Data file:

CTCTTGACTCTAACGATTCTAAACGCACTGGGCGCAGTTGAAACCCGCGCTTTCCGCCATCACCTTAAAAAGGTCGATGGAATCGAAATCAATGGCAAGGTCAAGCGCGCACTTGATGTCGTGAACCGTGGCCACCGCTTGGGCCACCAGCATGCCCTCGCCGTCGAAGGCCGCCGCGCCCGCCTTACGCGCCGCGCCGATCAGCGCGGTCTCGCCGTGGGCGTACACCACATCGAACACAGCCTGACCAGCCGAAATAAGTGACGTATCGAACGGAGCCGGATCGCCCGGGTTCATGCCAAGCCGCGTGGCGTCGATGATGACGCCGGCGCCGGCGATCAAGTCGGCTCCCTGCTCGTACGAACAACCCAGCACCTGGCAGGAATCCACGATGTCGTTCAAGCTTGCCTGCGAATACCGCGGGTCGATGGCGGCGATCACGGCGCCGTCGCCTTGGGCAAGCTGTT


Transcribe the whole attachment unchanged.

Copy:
CTCTTGACTCTAACGATTCTAAACGCACTGGGCGCAGTTGAAACCCGCGCTTTCCGCCATCACCTTAAAAAGGTCGATGGAATCGAAATCAATGGCAAGGTCAAGCGCGCACTTGATGTCGTGAACCGTGGCCACCGCTTGGGCCACCAGCATGCCCTCGCCGTCGAAGGCCGCCGCGCCCGCCTTACGCGCCGCGCCGATCAGCGCGGTCTCGCCGTGGGCGTACACCACATCGAACACAGCCTGACCAGCCGAAATAAGTGACGTATCGAACGGAGCCGGATCGCCCGGGTTCATGCCAAGCCGCGTGGCGTCGATGATGACGCCGGCGCCGGCGATCAAGTCGGCTCCCTGCTCGTACGAACAACCCAGCACCTGGCAGGAATCCACGATGTCGTTCAAGCTTGCCTGCGAATACCGCGGGTCGATGGCGGCGATCACGGCGCCGTCGCCTTGGGCAAGCTGTT